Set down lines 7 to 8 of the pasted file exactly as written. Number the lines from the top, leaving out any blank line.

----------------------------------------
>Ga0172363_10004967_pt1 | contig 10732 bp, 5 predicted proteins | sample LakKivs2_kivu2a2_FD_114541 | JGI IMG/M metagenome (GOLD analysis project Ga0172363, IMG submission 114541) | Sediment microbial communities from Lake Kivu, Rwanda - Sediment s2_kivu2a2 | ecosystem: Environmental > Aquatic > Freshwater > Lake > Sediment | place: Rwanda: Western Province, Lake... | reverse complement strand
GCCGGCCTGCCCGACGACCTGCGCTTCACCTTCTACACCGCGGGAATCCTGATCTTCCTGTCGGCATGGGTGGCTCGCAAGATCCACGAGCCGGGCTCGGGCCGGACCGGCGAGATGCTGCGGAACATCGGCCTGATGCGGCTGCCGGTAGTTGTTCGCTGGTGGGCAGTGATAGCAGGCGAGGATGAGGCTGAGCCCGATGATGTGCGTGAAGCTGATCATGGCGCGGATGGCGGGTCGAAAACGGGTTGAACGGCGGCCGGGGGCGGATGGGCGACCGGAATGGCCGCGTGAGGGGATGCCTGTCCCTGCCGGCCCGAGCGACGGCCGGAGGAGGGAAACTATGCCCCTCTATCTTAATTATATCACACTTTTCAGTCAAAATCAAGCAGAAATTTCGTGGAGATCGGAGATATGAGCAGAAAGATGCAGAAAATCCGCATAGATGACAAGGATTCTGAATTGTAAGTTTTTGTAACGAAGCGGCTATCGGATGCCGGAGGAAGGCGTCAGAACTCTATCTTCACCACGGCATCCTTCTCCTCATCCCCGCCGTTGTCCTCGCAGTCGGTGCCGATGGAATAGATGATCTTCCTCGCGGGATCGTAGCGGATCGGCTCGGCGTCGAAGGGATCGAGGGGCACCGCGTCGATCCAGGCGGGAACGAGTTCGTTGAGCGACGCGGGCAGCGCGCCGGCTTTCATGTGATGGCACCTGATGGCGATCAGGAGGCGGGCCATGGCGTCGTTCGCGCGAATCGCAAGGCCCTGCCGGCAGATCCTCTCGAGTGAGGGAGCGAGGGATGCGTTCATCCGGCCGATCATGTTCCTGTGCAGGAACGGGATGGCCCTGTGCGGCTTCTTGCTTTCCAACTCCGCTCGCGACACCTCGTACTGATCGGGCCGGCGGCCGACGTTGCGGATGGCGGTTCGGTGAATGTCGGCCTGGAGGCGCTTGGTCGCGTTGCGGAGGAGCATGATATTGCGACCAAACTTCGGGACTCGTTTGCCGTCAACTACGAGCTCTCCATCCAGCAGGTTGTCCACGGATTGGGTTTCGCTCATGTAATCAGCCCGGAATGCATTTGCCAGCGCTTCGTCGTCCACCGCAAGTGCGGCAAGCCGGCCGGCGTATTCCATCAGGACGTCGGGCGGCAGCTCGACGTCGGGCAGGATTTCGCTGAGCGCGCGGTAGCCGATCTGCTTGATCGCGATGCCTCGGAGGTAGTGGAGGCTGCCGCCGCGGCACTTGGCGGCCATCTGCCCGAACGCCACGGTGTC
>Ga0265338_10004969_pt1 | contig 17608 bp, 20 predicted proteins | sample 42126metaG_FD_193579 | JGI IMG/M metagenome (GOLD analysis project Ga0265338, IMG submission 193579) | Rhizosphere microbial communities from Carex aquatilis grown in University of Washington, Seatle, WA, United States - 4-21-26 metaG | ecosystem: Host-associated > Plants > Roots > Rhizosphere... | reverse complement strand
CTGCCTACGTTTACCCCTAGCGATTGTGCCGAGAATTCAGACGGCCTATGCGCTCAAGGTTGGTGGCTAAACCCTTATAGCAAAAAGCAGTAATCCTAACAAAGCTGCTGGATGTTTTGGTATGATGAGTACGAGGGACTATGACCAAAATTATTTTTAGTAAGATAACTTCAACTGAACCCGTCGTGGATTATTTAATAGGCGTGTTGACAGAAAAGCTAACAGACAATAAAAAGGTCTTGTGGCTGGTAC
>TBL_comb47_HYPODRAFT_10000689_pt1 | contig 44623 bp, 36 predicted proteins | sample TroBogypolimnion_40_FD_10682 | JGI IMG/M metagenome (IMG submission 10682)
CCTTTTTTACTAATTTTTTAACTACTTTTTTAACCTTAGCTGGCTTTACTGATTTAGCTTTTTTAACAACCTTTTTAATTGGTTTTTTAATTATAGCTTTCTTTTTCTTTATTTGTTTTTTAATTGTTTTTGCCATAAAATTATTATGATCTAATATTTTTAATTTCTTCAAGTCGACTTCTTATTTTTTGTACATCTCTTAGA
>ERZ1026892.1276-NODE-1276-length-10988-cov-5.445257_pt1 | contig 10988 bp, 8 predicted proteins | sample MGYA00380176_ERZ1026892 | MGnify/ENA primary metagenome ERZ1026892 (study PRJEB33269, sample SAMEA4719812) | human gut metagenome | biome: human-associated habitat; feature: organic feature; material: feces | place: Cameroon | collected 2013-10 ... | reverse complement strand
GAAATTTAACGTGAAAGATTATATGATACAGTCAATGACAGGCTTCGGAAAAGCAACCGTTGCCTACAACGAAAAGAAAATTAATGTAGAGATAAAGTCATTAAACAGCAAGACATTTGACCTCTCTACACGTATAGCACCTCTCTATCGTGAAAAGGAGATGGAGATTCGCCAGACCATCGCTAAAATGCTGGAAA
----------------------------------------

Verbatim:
>ERZ1026892.1276-NODE-1276-length-10988-cov-5.445257_pt1 | contig 10988 bp, 8 predicted proteins | sample MGYA00380176_ERZ1026892 | MGnify/ENA primary metagenome ERZ1026892 (study PRJEB33269, sample SAMEA4719812) | human gut metagenome | biome: human-associated habitat; feature: organic feature; material: feces | place: Cameroon | collected 2013-10 ... | reverse complement strand
GAAATTTAACGTGAAAGATTATATGATACAGTCAATGACAGGCTTCGGAAAAGCAACCGTTGCCTACAACGAAAAGAAAATTAATGTAGAGATAAAGTCATTAAACAGCAAGACATTTGACCTCTCTACACGTATAGCACCTCTCTATCGTGAAAAGGAGATGGAGATTCGCCAGACCATCGCTAAAATGCTGGAAA